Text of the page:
Andy Murray faces race against time to be fit for Wimbledon

Unhappy birthday for world No 2 as return of back injury likely to rule him out of French Open


Andy Murray has said that he was unlikely to play at the French Open later this month and is facing a race against time to compete at Wimbledon after suffering a recurrence of the lower back injury which has troubled him intermittently for the last 18 months.

The world No 2 had the same problem in Madrid last week and retired during his second-round match against Spain's Marcel Granollers at the Rome Masters, on a day when he should have been celebrating his 26th birthday.

"I pulled out because there was a good chance I wouldn't be playing tomorrow even if I was able to get through," Murray said. "I would be very surprised if I was playing in Paris. The whole year I try to peak for the Slams and get in the best shape possible for them.

"Depending on what happens at the French Open I will obviously do everything I can to make sure I'm 100 per cent for the next Slam, which is Wimbledon," he added. "But we'll have to wait and see."

The episode has echoes of the only previous occasion in Murray's career when he retired from a match on the main tour, which, bizarrely, was also on his birthday. The Scot suffered a wrist injury playing on clay in Hamburg six years ago, after which he missed both the French Open and Wimbledon. If he pulls out of Roland Garros it will be the first time he has missed a Grand Slam tournament since Wimbledon in 2007.

Murray first felt the disc problem in his lower back at the end of 2011 and it troubled him for much of the early part of 2012. He had eight pain-killing injections before last year's French Open, where the problem surfaced again when he suffered back spasms playing against Jarkko Nieminen.

"I think the shots that hurt get exaggerated more on clay," Murray said. "Obviously when it's a back issue, rotation tends to be the problem. On clay, with the ball coming through a lot slower, to generate power you rotate more. There's no pace coming to you from the court and also the ball bounces higher and there's less stability with your movement. So all those things combined don't really help."

The French Open has not been the happiest tournament for Murray. He suffered from back problems during a first-round loss to Gaël Monfils in 2006, injured his ankle against Michael Berrer in 2011 before going on to reach the semi-finals, and suffered with his back against Nieminen last year, though he again recovered to win.

Although the injections helped him through the best run of his career last summer – he reached the Wimbledon final, won Olympic gold and claimed his first Grand Slam title at the US Open – Murray said: "Obviously the injections can help a bit with pain and they can take some of the inflammation away, but they didn't make me feel 100 per cent – and I want to feel 100 per cent. It's been an issue for a while now. I want to make sure it goes away and doesn't become something that I'm playing with for a long, long time. It's not enjoyable when you're playing in pain."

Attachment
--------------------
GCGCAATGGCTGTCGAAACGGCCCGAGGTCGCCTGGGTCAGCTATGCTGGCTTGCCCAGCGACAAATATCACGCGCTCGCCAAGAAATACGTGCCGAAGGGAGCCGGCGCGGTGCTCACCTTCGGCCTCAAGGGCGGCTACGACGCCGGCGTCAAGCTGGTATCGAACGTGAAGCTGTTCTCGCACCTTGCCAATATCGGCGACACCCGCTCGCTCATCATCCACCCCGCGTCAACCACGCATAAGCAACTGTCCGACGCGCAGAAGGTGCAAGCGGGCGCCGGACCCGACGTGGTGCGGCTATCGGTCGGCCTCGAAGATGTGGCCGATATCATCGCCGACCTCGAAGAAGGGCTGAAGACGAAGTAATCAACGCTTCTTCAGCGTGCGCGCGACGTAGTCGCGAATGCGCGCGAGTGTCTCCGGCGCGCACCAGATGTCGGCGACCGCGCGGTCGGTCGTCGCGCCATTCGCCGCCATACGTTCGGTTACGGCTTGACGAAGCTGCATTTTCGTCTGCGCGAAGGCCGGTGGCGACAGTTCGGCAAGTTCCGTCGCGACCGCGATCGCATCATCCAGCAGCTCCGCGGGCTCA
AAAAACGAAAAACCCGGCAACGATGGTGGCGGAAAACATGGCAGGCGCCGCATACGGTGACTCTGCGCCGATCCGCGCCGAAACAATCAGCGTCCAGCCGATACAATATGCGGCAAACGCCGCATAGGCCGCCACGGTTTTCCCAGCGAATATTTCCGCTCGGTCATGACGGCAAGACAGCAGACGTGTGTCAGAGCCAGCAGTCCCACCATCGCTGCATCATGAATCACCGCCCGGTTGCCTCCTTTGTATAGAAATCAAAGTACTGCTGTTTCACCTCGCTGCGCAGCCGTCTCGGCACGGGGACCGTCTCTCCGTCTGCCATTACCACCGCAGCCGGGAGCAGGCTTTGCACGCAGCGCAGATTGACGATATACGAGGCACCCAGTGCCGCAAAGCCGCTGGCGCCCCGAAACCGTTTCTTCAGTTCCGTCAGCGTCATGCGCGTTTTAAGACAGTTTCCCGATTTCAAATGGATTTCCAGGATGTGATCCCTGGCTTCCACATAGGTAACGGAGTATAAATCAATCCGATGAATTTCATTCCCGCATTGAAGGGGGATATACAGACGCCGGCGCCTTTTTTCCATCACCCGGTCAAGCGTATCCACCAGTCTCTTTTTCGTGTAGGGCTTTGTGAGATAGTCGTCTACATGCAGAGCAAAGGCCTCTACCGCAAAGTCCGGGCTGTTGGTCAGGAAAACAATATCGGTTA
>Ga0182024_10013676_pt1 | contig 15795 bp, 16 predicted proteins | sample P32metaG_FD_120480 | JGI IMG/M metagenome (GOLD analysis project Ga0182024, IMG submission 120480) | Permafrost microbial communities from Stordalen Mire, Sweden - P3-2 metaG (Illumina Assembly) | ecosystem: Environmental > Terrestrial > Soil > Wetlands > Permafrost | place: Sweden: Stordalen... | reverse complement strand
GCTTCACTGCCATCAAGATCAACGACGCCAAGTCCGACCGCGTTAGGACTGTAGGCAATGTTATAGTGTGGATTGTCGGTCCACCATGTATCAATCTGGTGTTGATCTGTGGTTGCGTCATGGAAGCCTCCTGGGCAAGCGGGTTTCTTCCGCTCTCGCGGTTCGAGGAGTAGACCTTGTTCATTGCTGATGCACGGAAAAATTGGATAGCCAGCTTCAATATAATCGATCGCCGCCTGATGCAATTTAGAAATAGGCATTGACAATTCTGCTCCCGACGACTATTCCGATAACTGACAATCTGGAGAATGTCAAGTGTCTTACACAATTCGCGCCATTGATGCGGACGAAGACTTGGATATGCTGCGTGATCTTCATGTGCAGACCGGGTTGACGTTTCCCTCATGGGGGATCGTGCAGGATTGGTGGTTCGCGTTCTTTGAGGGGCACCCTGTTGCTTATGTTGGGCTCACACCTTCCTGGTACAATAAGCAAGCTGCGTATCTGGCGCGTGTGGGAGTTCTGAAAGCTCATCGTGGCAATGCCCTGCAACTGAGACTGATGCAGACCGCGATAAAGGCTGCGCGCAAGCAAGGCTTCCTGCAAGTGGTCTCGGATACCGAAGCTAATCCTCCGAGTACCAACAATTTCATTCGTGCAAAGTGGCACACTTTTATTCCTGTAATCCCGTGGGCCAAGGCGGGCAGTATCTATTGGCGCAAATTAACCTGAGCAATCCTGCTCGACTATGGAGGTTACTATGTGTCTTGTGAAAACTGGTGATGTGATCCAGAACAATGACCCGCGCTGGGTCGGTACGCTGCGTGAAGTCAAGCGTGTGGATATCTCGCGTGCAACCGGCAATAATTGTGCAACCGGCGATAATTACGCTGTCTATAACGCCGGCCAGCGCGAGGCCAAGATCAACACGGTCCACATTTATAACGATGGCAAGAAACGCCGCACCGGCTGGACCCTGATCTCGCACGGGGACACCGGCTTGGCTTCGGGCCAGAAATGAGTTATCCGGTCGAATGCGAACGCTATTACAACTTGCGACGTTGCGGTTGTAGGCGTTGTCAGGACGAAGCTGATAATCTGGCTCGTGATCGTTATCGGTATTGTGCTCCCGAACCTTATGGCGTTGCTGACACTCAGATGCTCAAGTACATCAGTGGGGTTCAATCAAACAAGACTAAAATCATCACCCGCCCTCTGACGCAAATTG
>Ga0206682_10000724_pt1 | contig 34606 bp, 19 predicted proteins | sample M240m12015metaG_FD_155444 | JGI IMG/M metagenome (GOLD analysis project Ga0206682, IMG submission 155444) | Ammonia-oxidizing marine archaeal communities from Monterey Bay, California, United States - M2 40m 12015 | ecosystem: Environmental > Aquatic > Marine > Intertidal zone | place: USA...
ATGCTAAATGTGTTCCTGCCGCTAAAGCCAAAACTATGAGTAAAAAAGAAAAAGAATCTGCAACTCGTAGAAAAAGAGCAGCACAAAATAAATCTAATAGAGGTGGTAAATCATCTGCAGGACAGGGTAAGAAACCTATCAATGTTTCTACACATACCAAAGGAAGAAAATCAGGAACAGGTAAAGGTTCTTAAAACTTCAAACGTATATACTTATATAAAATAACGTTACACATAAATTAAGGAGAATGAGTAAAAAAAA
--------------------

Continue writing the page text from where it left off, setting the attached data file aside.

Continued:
Murray took some rest after being troubled by the back again at last week's Madrid Masters, but said that had made little difference. "There's not one thing that makes it feel much better," he said. "Some days are better than others. In the last couple of years it's been the biggest issue for me.

"The quicker courts help. The lower bounces, a bit more pace off the surface, that helps. There are a few shots that hurt, but I might be playing guys in 10 days' time so I don't want them to know which ones. There are a few shots worse than others. That's why it's frustrating."

Murray, who has won only three matches in his three tournaments on clay this year, will have treatment back home over the next few days before he makes a decision about Roland Garros. The French Open starts on Sunday week, while Wimbledon is just five and a half weeks away.

"The French is 10 days away now," Murray said. "You need to be practising and training 100 per cent before going into a Grand Slam. The French is incredibly physical as well. You need to be 100 per cent for that. It's come at a tough time just now, so I need to make a decision and not do anything silly."

It was clear that Murray had a problem when he moved tentatively throughout the first set, during which he often clutched his back. Granollers, who had saved a break point in the opening game, won the set after breaking Murray to love in the sixth game. The Scot took a medical time-out to have on-court treatment from a trainer after the third game of the second set. When Granollers won 10 points in a row and led 4-1 and 30-0 on his own serve the crowd in the main stadium were starting to jeer and whistle, but Murray's fighting instincts saw him recover to force a tie-break, which he won 7-5, before deciding to retire.

Rafael Nadal, who is aiming to win the title here for the seventh time, beat Fabio Fognini 6-1, 6-3 in his opening match and faces Ernests Gulbis, who took the Spaniard to three sets here in 2010 after knocking out Roger Federer.

Maria Sharapova began the defence of her Rome title with an emphatic 6-2, 6-2 victory over Spain's Garbine Muguruza Blanco. Laura Robson, having lost to Serena Williams the previous evening, resumed her doubles partnership with Lisa Raymond, with the Briton and the American beating Svetlana Kuznetsova and Flavia Pennetta 6-7, 6-4, 10-7.

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